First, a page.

Peter VanAvery, Batchellerville Bridge Action Committee
Hudson River-Black River Regulating District Special Board Meeting
Northville, NY
August 11, 2008

Great Sacandaga's overtaxed and over-regulated access permit holders deserve to be governed by a rule book that's clear, concise, logical, legal, fair, and enforceable. What this board has delivered to them after three years of wheel spinning is anything but. The document is an absolute abomination.

Some specifics:

First of all, it's quite obvious that most board members have never actually read this rule book from cover to cover. If you had, the contradictions would have screamed off the page at you. In one place, the rule book says that you can moor a boat 80 feet from the shoreline. In another place, it says 100 feet. One rule says that you can do your own rip-rapping as long as you keep ground disturbance to a minimum. But it then goes on to say that ground disturbance is absolutely forbidden. Can you use equipment on your beach? There's a "yes" in one place and a "no" in another, etc., etc.

And what about the rules written in a language called gibberish? You'll find the following statement in Rule 8.2: "A separate Work Permit application is required for work activities of shoreline erosion for placement of crushed stone products." That is a non-sentence. As such, it is neither intelligible nor enforceable.

If you did read through the rule book and missed glaring errors like these, you might want to call up your old English teacher and see if you can get your money back.

For years, the District has employed the fear factor to keep permit holders in line. Front-lotters worry that if they offend you, you'll reduce the width of their access permit or create a pedestrian footpath across their frontage. Your own advisory committee recommended that you revise Rules 6.21 and 5.5 to limit your power to do this except under very special circumstances. You ignored this advice.

Worse, you've cooked up a new rule -- 6.28 (Request to Have Front-Lot Access Permit Area Reduced) -- that allows a front-lotter to surrender all except 10 feet of his permit area. If he provides a private right-of-way or the area is contiguous to a public road, the District can split up the discarded area into a bunch of 10-foot-wide back-lot permits. Is that fair to the next-door neighbor who may have paid a small fortune for what he then considered an idyllic dream property? Your advisory committee told you to scrap this rule. But you kept it.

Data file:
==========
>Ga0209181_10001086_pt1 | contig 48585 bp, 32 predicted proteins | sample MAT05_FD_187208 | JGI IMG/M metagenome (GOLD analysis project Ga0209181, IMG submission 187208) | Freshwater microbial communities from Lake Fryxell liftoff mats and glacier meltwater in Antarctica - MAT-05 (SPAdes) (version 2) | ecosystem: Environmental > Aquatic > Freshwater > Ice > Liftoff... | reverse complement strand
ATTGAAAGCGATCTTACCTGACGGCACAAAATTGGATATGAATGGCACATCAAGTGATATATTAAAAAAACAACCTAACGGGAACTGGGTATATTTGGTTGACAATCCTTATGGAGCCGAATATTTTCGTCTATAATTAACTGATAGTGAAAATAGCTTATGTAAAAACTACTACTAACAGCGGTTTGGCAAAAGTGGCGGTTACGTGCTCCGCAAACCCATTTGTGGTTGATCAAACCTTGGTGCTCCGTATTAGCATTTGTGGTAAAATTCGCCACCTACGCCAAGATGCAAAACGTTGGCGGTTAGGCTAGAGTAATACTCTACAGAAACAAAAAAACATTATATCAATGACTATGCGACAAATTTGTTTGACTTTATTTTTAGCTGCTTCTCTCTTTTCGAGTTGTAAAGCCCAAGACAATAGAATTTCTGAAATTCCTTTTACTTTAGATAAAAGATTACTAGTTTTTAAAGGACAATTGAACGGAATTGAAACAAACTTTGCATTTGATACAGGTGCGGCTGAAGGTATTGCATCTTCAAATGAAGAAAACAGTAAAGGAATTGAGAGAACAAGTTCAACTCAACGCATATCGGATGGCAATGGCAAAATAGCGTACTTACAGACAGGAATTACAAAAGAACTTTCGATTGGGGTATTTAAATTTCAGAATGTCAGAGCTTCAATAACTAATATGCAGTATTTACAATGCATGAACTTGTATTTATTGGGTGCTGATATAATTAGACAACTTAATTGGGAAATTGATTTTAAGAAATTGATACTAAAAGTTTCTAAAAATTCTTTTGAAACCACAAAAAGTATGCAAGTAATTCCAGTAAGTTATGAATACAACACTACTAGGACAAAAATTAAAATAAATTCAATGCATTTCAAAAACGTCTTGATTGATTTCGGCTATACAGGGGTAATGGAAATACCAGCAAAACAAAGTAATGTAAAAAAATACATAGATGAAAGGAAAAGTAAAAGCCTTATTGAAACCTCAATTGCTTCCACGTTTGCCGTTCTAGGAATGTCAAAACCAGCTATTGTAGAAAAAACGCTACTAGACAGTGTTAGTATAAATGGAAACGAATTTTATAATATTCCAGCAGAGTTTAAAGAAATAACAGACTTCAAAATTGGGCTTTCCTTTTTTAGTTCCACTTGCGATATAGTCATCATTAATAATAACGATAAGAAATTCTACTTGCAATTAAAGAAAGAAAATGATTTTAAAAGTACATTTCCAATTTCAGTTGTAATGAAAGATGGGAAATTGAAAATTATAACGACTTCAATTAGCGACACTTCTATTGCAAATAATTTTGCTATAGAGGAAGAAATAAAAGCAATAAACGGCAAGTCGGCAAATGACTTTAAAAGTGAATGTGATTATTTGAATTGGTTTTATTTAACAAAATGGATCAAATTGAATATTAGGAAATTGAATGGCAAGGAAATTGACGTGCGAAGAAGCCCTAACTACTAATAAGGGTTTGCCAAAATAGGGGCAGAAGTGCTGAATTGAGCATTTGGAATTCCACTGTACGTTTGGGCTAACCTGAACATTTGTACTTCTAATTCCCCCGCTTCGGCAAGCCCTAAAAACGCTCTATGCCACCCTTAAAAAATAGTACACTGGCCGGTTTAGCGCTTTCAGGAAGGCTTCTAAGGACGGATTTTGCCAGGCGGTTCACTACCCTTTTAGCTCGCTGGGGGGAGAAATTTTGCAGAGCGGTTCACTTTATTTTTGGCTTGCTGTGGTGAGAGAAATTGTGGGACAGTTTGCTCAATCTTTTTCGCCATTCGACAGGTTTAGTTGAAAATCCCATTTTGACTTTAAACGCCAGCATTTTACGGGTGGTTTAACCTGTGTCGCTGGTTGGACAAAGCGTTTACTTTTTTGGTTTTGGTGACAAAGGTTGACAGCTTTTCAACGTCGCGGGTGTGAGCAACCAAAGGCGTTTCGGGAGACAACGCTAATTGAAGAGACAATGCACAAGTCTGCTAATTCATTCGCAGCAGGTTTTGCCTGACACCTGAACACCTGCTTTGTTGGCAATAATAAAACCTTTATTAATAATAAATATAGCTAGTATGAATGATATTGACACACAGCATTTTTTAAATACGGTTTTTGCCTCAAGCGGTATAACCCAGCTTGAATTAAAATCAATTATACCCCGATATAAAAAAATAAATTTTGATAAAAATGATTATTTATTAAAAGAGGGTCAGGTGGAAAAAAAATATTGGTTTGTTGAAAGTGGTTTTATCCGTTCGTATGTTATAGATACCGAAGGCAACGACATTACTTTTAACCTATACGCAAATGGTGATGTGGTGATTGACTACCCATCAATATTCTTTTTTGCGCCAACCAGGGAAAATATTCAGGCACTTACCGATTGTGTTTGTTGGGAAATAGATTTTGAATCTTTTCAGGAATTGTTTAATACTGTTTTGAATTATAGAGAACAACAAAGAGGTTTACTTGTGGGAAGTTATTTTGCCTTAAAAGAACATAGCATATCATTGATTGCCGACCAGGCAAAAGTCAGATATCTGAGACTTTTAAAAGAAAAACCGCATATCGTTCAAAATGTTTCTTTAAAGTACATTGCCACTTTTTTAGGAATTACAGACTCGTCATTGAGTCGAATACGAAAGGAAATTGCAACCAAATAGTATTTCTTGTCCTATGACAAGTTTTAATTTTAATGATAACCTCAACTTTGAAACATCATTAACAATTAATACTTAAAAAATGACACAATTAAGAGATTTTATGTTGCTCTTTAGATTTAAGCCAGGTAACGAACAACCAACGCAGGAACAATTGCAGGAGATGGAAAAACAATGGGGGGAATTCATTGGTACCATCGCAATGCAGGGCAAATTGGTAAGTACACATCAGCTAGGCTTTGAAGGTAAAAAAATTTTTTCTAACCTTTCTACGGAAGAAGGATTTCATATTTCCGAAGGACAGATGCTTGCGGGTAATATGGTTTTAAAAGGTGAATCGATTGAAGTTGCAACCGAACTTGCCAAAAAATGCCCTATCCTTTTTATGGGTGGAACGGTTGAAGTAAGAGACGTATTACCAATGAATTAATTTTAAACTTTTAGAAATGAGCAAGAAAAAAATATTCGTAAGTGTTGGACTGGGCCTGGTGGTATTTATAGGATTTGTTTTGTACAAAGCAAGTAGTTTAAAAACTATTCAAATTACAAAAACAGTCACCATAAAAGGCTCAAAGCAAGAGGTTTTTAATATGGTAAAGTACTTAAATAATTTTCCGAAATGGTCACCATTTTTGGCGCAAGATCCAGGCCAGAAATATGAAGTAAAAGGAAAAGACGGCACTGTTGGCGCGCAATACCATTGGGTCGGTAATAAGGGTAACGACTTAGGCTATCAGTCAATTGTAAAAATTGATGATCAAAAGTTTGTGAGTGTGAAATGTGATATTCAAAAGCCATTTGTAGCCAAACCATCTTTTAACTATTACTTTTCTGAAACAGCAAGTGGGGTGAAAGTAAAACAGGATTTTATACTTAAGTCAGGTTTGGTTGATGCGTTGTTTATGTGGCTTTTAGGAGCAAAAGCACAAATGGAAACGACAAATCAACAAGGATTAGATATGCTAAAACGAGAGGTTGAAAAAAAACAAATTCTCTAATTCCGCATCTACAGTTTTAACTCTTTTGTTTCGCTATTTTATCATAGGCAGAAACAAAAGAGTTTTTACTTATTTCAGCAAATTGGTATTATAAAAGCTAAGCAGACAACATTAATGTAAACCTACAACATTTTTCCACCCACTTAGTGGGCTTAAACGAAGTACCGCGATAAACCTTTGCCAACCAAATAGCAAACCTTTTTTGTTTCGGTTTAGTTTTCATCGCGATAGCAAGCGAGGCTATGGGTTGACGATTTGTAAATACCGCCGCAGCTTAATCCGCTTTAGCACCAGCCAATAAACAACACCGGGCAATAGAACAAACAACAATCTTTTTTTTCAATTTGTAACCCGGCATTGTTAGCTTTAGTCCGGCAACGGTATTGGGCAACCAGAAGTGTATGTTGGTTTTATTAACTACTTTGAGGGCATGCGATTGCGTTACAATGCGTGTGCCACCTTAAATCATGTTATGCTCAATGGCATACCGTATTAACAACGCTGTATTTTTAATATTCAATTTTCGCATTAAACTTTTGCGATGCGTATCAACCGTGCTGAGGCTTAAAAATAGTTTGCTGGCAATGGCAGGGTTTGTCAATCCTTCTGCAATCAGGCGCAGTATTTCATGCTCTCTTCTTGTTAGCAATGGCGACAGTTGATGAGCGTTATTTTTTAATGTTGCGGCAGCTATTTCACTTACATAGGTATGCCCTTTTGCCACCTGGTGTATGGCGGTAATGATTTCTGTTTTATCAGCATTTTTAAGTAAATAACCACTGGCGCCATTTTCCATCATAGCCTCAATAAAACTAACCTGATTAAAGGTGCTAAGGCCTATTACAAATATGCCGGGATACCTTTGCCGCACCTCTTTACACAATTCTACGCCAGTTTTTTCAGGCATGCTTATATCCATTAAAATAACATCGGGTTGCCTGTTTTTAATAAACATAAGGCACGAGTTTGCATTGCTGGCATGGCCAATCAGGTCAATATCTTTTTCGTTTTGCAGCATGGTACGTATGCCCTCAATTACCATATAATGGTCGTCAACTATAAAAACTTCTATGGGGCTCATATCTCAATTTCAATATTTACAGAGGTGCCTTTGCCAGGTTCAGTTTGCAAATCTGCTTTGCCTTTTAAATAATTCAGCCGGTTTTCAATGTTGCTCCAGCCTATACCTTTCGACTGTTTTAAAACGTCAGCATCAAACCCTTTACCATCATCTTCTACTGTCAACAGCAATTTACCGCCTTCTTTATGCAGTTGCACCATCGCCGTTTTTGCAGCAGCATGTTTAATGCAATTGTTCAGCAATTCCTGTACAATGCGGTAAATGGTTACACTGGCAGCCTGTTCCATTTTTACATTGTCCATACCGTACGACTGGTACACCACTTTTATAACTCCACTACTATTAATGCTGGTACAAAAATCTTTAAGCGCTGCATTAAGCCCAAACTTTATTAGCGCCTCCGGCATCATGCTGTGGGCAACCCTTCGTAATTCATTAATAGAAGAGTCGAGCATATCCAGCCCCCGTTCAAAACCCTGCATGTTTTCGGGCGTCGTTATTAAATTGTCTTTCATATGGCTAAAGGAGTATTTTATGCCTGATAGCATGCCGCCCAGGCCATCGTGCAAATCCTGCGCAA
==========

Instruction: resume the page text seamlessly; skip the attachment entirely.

About 300 people already are on the waiting list for a back-lot access permit, some for years. Their numbers will explode if Rule 6.6 (Registration on Waiting List and Eligibility) is not changed. Under current practice, a back-lotter qualifies for the waiting list as long as his property is within one mile of the permit area as measured on the odometer. Now you want to make that one mile as the crow flies. How many potential new back-lotters fall into this expanded category? 100? 1,000? 10,000? Last year, in a document posted on its web site, the District said it "is in the process of determining this." If you have developed any such statistics, you've kept them a secret.

As the number of people on the back-lot waiting list increases, so will political pressure to carve additional 10-foot-wide access permit segments out of permit areas currently held by front-lotters. In that same document, the District says it "has no plans to increase the number of back-lot access permit areas." How can you guarantee that future boards will follow suit? Either drop your plan to expand the eligibility zone or include the following sentence: "On the date these rules become effective, the total number of back-lot access permits will be frozen in perpetuity."

Your proposed appeals process, covered by Rules 6.29 through 6.33, is nothing but a sham. To make the Executive Director both judge and jury is an insult to our intelligence. You need to create an outside ombudsman to help resolve appeals. Who should that be? Ask Judith Enck, the Governor's Deputy Director for the Environment. She's the Paterson Administration's top environmental official. She'll help you out of this mess.

On the subject of fees -- and nothing is more controversial -- you expect us to pay the full cost of the access permit system. As I worked my way through this bloated and turgid rule book, with its confused and contradictory attempts to control our every action, it was impossible to avoid the conclusion that this was empire building taken to the extreme. What's it going to cost us? The thought makes me shudder.

My fondest hope is that a year from now, we'll look back on this meeting as a total waste of time. Soon, I hope, the Paterson Administration will wake up to the disaster that's looming here and consign this rule book to a file drawer in a remote storage facility. May it rest in peace!

Thank you.